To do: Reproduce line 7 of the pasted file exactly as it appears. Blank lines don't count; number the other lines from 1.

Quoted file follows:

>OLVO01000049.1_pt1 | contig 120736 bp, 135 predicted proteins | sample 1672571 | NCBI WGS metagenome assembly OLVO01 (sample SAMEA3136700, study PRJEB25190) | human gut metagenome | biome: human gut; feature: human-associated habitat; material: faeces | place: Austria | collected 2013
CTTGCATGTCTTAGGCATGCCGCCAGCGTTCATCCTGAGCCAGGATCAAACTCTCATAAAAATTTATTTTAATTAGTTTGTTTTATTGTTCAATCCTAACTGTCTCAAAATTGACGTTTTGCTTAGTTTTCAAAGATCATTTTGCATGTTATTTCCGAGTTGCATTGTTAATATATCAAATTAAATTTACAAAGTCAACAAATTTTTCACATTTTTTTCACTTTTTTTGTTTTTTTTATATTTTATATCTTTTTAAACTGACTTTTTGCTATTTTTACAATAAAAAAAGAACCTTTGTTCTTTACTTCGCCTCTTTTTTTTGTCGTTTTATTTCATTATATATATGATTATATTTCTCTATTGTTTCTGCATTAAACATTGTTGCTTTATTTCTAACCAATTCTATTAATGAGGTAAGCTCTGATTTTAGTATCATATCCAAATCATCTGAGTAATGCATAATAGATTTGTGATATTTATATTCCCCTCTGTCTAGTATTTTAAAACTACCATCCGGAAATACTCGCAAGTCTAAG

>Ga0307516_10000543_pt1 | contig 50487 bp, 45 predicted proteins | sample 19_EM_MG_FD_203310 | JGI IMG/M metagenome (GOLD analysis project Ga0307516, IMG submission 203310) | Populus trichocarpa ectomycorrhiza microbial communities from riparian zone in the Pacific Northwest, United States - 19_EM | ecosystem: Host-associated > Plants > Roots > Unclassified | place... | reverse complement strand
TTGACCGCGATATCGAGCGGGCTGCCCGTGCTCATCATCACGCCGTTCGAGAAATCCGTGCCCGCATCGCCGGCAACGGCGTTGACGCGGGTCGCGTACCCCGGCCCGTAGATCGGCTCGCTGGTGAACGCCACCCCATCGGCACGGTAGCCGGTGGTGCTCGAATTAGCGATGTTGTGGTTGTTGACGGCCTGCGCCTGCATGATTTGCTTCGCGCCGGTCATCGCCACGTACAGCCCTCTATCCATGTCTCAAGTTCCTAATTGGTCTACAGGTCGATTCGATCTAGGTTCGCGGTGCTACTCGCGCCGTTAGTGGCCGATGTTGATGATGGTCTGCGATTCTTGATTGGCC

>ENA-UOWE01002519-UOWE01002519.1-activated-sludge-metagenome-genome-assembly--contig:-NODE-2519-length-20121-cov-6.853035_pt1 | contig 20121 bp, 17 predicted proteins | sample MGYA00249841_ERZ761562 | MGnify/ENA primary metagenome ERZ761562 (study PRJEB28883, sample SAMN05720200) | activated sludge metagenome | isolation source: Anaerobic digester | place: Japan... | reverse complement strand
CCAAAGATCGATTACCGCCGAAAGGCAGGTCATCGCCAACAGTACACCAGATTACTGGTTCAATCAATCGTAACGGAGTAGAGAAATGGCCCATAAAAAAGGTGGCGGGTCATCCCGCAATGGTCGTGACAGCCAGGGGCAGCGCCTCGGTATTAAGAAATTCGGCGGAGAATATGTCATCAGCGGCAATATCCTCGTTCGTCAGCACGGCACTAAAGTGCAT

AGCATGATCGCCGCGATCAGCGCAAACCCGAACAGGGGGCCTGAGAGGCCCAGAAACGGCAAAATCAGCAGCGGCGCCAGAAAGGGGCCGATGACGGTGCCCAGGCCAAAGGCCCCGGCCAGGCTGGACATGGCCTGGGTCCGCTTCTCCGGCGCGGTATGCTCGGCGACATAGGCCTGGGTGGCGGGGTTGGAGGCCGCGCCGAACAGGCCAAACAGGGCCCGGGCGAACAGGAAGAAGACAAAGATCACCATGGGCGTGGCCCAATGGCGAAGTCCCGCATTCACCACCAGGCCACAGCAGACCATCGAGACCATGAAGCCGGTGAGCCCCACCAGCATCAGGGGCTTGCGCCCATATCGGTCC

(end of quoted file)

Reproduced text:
AGCATGATCGCCGCGATCAGCGCAAACCCGAACAGGGGGCCTGAGAGGCCCAGAAACGGCAAAATCAGCAGCGGCGCCAGAAAGGGGCCGATGACGGTGCCCAGGCCAAAGGCCCCGGCCAGGCTGGACATGGCCTGGGTCCGCTTCTCCGGCGCGGTATGCTCGGCGACATAGGCCTGGGTGGCGGGGTTGGAGGCCGCGCCGAACAGGCCAAACAGGGCCCGGGCGAACAGGAAGAAGACAAAGATCACCATGGGCGTGGCCCAATGGCGAAGTCCCGCATTCACCACCAGGCCACAGCAGACCATCGAGACCATGAAGCCGGTGAGCCCCACCAGCATCAGGGGCTTGCGCCCATATCGGTCC